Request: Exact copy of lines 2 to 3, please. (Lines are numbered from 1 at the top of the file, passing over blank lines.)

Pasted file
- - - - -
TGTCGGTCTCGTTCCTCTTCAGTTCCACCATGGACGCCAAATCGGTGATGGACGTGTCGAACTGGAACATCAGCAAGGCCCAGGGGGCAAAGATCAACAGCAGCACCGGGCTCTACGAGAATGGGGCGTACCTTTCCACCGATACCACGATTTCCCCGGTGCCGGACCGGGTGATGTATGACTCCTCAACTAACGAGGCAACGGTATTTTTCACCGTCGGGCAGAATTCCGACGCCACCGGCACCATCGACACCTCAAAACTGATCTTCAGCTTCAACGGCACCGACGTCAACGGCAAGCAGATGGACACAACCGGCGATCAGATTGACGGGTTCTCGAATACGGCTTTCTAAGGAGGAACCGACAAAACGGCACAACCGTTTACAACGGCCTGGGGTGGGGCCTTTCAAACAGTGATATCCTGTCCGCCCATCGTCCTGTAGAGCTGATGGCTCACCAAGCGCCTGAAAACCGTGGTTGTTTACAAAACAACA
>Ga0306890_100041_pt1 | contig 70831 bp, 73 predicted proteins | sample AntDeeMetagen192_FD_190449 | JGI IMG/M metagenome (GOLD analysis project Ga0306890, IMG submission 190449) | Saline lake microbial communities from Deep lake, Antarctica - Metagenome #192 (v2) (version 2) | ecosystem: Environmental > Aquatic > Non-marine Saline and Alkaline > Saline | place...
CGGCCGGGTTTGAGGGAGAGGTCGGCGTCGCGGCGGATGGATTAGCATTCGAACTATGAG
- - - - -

>Ga0306890_100041_pt1 | contig 70831 bp, 73 predicted proteins | sample AntDeeMetagen192_FD_190449 | JGI IMG/M metagenome (GOLD analysis project Ga0306890, IMG submission 190449) | Saline lake microbial communities from Deep lake, Antarctica - Metagenome #192 (v2) (version 2) | ecosystem: Environmental > Aquatic > Non-marine Saline and Alkaline > Saline | place...
CGGCCGGGTTTGAGGGAGAGGTCGGCGTCGCGGCGGATGGATTAGCATTCGAACTATGAG